Leave it to BMW to put the "premium" in electric scooters.
Among the announcements at the recent AIMExpo, BMW told us that its C evolution (the lower-case "e" is not a typo — that's how BMW spells it) electric scooter is now arriving at selected dealers in California. BMW had told us earlier this year that the scooter, which has been available in Europe, is coming to the U.S. market, but now we have more details.
While two versions are sold in Europe, only the "Long Range" version will be sold here. The scooter is rated at a range of 99 miles, peak output of 48 horsepower and is limited to a top speed of 80 mph. We all know that the range of electric motorcycles and scooters varies widely, depending on how you ride and at what speeds. Some of the tech BMW put on the C evolution may help with range issues.
The C evolution has four riding modes, so if your commute is 10 miles long and resembles the Monaco Grand Prix, choose a sportier setting. If you're barely making it home at the end of the day, choose an energy-saving setting. Other features that put the "premium" in the C evolution are standard ABS brakes, reverse assist and, most visible of all, the onboard computer with a TFT screen, which displays a variety of information in full color.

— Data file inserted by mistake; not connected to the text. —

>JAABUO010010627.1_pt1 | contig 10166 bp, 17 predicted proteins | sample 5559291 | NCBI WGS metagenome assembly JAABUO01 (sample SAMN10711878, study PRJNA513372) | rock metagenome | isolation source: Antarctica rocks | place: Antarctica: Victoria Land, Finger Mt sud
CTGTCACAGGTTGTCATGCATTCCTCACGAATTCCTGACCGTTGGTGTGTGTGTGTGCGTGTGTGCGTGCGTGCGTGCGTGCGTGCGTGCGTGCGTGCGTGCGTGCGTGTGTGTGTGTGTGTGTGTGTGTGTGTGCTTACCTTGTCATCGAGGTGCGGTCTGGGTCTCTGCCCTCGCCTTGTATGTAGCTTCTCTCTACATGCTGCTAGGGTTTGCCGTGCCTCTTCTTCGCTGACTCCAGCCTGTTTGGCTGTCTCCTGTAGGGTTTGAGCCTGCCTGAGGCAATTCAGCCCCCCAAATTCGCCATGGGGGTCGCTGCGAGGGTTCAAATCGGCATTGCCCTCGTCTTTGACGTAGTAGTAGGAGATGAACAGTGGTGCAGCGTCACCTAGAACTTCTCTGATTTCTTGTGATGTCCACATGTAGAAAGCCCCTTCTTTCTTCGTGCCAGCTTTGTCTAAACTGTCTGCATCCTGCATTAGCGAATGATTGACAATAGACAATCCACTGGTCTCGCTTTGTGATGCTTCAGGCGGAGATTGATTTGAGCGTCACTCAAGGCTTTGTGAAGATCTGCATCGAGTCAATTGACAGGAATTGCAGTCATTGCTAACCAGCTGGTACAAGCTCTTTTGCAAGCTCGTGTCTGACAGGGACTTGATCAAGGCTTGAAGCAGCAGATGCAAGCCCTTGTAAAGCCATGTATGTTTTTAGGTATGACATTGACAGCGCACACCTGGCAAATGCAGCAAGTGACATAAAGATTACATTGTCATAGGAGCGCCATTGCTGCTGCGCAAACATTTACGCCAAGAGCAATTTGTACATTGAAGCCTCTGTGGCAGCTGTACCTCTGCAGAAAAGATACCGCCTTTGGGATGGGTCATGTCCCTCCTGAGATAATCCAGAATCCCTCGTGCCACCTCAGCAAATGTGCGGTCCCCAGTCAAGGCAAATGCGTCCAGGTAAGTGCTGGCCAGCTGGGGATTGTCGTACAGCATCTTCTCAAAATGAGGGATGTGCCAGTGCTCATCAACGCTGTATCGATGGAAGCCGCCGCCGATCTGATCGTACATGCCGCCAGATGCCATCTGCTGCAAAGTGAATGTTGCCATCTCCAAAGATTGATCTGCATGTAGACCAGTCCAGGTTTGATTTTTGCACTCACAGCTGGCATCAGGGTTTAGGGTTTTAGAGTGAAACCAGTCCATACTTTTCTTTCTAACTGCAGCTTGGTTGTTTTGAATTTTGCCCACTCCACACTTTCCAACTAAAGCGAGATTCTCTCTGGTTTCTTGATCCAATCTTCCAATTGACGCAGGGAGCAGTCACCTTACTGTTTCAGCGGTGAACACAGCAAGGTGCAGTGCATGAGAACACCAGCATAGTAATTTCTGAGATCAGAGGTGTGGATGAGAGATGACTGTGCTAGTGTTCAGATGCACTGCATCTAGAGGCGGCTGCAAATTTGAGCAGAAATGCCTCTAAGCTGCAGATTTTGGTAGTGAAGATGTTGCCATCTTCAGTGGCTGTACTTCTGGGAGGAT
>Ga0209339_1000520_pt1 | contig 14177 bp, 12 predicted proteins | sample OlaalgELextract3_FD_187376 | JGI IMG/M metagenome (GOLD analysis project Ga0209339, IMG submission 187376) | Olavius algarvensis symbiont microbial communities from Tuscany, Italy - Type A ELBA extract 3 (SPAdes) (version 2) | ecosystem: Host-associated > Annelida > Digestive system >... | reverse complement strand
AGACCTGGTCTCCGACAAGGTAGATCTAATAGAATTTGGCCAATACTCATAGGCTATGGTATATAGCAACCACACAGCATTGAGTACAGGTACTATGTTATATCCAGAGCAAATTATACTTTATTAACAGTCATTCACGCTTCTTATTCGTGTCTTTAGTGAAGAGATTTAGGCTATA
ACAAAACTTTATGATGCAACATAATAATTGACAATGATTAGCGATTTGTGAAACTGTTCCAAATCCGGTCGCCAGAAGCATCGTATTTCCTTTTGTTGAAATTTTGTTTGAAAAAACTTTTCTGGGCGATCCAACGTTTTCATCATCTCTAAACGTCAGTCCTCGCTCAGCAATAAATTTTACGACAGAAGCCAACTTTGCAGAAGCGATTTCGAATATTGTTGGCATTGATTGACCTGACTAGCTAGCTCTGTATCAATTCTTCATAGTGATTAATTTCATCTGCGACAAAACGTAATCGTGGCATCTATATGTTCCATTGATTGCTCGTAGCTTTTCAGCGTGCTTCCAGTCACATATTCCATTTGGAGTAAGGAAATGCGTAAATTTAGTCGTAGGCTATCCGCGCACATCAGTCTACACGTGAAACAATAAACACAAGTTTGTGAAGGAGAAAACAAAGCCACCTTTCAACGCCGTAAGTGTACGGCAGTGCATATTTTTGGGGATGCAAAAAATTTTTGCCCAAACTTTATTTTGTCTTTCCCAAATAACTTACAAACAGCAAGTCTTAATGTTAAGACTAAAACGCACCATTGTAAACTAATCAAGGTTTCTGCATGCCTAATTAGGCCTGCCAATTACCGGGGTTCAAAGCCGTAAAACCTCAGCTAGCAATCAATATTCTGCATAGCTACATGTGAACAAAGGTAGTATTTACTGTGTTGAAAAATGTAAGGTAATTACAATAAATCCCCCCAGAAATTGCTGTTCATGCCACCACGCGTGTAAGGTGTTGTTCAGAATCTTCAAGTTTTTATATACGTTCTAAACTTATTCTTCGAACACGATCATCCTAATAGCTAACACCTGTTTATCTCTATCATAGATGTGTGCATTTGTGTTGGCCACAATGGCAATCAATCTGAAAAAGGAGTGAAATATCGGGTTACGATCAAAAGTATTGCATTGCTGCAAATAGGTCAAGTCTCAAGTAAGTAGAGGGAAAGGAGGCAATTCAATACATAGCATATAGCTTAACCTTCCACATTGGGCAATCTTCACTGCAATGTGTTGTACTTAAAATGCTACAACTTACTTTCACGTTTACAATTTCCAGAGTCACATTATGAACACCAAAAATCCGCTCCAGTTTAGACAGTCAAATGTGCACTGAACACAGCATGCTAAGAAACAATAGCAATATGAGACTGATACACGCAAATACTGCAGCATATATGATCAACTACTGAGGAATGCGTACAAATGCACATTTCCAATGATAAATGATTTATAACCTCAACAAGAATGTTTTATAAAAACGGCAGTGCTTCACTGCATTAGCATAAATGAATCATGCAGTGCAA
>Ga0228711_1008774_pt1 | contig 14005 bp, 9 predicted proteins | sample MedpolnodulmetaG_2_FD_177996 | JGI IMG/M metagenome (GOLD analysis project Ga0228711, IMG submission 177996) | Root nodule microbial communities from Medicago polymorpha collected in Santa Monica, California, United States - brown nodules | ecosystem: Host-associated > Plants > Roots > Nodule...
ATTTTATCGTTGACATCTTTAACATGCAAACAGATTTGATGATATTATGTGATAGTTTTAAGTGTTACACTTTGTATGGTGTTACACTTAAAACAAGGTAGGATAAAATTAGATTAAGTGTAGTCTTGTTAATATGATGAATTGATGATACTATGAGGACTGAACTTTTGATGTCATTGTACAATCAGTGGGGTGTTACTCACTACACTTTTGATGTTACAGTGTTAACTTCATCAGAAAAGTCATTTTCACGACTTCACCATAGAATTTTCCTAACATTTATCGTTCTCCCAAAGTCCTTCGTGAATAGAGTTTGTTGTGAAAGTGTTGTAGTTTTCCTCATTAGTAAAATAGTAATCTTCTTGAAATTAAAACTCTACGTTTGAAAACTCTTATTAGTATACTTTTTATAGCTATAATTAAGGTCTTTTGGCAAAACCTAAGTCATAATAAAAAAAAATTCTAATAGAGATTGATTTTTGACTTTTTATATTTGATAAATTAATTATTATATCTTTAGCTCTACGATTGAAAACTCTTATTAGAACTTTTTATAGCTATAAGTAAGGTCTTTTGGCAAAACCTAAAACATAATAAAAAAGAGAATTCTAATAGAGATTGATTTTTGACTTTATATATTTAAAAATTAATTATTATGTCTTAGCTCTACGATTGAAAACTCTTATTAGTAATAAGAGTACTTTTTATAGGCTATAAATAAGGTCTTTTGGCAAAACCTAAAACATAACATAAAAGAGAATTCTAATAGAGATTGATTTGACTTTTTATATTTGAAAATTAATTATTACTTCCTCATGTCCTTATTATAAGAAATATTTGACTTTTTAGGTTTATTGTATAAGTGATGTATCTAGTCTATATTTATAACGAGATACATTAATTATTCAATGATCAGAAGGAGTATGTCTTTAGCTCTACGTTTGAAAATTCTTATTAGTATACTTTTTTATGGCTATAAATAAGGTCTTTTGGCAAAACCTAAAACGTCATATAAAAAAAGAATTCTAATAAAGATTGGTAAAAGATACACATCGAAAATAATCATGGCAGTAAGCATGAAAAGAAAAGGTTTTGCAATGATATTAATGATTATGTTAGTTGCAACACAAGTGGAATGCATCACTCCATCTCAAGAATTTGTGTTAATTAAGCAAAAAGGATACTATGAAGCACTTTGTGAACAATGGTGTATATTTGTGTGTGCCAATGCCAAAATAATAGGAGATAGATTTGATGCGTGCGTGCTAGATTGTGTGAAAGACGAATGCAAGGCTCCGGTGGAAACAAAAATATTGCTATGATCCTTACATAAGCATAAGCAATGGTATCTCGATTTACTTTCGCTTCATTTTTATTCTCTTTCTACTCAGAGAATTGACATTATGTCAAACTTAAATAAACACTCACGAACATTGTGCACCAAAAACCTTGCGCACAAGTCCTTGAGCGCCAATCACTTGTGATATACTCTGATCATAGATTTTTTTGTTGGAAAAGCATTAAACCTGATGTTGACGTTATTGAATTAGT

The C evolution is powered by three of the 94 Ah lithium ion battery modules used in BMW's electric i3 car. BMW says the batteries can be recharged in 9.5 hours using a regular 110-volt supply or in four hours with an accessory 220-volt cable. The batteries have a five-year, 30,000-mile warranty.
One fact conspicuously absent from the BMW spec sheet is the scooter's weight. It looks like it could be hefty, but with the battery weight sitting low and centered, weight may not be an issue. My biggest mistake at AIMExpo was getting caught up in meetings and presentations and missing my chance to take a test ride on the C evolution, so I could tell you more. Poor planning on my part.
You also get the usual scooter conveniences, such as underseat storage, plus some extra features for your comfort, like the tall windscreen. Unlike most BMW motorcycles these days, there are no complicated packages of features to choose from. Options are limited to heated grips, an alarm and a comfort seat.
The price is also premium. MSRP is $13,750. As both Mark Gardiner and I have written before, we expect the real disruption from electric two-wheelers will come at the low end of the price scale, not the high end, which is where most manufacturers currently seem to be focusing their efforts. Still, the C evolution marks a new step forward for electric vehicles in the United States. In California, where the weather is temperate and lane-splitting is legal, a maxi scooter makes a great commuter. We'll see how many consumers agree at BMW's price point.